Google “time saving tips” will undoubtedly turn up a plethora of advice on things you can do to stretch the 24 hour day, everything from ‘hire a painter' to ‘gardening maintenance strategies'. Unfortunately, none of these ‘strategies' are anything short of ridiculous if you don't know what you're doing. Now, the English teacher in me cautions you — these things aren't “strategies,” they're “tactics.” Strategies are different than tactics. Strategies win wars, tactics win battles.
Similarly, time saving tips help you save time (a tactical goal), but they don't tell you what do with it once it's saved (a strategic goal). So let's start there.
Strategically speaking, you need to decide what it is you want to accomplish, since presumably, you're saving time for a reason. If you don't have a reason to save time, no matter how much time you save, it'll never be enough. It's like this: when we save money, we do so with a goal in mind, be it your kid's college fund, that nice new Mustang, or Prius (for the green among you), the vacation in St. Kitts, whatever.
The point is, you know when you have enough money, because you've formed some idea in your head as to what amount of money will be “enough.” The same is true about time, except for the annoying little proviso that no matter how much time you save, you'll be losing time if you've no idea what you're going to do with it once it's in your little temporal piggy bank. So, figure out what you're going to do with that time, long term.
These are the categories of things to do if you're going to save time. And, since I'm good like that, I'm even going to give you examples- hey!, don't ever say I din't give you nuttin'.
1. Delegate the Remedial
First things first, you aren't Superman, and you aren't the Flash (my favorites are the Golden Age versions-what else is spare time good for?). You can't do everything. So, if you can't, and someone else can, get them to do it. After all, if someone else can do it, then it makes sense to think they can devote the time to it that it needs.
So, don't mow the lawn, give the neighbor's kid $10 to do it. Don't iron your own clothes, let the dry cleaner's do it. Do the laundry drop off thing. Order take out-but don't break the bank or your waist line.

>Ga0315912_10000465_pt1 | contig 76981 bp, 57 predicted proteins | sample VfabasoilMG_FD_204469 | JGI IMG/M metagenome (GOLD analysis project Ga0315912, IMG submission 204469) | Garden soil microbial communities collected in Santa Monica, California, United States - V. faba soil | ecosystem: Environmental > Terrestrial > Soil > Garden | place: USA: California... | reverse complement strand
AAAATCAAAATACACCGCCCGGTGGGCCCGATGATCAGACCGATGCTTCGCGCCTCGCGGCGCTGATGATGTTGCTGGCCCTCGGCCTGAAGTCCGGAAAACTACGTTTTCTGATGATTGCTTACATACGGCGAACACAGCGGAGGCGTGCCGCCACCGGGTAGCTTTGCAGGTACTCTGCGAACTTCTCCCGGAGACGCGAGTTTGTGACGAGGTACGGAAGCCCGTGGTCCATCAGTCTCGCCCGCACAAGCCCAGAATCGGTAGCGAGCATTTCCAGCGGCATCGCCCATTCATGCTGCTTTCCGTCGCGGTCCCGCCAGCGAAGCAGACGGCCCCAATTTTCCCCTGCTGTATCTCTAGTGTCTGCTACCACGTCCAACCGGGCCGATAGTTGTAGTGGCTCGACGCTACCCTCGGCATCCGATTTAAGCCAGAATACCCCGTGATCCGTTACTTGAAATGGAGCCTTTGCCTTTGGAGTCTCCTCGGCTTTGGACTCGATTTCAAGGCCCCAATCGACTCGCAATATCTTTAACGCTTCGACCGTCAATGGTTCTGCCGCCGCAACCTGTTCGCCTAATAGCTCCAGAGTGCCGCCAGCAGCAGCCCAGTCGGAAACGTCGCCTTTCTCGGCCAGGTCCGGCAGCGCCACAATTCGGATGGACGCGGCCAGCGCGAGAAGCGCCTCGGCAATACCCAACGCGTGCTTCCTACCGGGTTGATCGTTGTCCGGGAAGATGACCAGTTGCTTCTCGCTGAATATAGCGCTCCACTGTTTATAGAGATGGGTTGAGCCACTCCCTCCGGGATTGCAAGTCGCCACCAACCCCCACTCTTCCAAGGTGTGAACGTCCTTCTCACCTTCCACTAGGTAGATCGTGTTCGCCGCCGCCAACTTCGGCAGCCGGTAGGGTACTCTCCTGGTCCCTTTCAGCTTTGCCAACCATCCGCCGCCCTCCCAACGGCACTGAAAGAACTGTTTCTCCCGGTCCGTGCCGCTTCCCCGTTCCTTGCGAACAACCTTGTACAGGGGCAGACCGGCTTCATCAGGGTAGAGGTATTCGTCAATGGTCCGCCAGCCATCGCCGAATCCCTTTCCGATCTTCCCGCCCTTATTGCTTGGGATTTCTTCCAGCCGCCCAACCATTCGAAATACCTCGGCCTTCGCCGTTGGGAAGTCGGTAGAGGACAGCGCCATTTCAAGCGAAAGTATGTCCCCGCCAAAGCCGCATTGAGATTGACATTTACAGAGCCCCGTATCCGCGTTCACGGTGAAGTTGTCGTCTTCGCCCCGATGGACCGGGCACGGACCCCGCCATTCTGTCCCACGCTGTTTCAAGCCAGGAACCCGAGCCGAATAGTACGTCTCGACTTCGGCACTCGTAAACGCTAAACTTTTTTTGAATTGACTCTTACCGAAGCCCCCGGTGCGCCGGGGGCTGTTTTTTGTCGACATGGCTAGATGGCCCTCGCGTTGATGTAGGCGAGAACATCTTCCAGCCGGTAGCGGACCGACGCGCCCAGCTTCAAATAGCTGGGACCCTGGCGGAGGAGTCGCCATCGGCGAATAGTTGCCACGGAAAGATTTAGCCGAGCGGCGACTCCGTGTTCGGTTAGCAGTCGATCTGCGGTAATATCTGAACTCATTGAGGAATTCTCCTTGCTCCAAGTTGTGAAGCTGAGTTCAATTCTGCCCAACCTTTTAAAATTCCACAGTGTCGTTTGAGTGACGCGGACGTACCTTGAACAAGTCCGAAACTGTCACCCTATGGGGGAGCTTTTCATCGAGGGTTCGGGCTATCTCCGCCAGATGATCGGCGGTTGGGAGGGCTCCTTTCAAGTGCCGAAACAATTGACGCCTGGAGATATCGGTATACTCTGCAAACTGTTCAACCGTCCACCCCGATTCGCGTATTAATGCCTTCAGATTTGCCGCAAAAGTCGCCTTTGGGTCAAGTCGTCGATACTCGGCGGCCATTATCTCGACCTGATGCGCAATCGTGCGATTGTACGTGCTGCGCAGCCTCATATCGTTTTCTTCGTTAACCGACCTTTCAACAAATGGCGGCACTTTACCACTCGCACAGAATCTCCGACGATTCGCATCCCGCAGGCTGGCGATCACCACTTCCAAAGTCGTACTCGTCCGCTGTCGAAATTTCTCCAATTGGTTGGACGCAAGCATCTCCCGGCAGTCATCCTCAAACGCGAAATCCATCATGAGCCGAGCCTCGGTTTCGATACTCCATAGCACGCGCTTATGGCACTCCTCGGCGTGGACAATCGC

2. Be a Better Boss of Yourself
I love nothing more than rolling over in bed for an extra five or ten minutes. In my version of Heaven, you can hit the snooze bar all day. I love the snooze bar (and only slightly less than an actual bar). But you have to think of it this way: during your work day, you are there for your boss. During your days off, you are there for you. How important are you to you?
Are you important enough to devote the tiny bit of discipline required to get up at a decent hour? You are your boss here, and like any boss, you want to be satisfied with your employee's efforts, right? So, if you think of your day off as a day you devote to you, wouldn't you want to devote to yourself as much time as you can-or at least as much as you devote to your job? Then get up! By all means, indulge: hit the snooze bar, but only once or twice, after all, you're already getting up an hour or two later than on Tuesdays, right? If you get up around noon, then fire yourself.
Stop thinking of resting, sleeping, relaxing, and other leisure activities as excuses. Who says you have to wake up at noon on Saturdays? Grab your normal complement of hours (8-10 is normal to healthy), and skip the rest. Getting up really late doesn't prove how cool your night was, it proves how poorly you manage time. Oh, and do it now. Whatever it is. At the risk of sounding condescending, if you do it now, you won't have to do it later. Tape your TV shows and watch them on the weekend or days off, don't use them as an excuse to not pick up your socks from the bedroom floor (by the way, she probably hates that).
3. Multitask, One Thing at a Time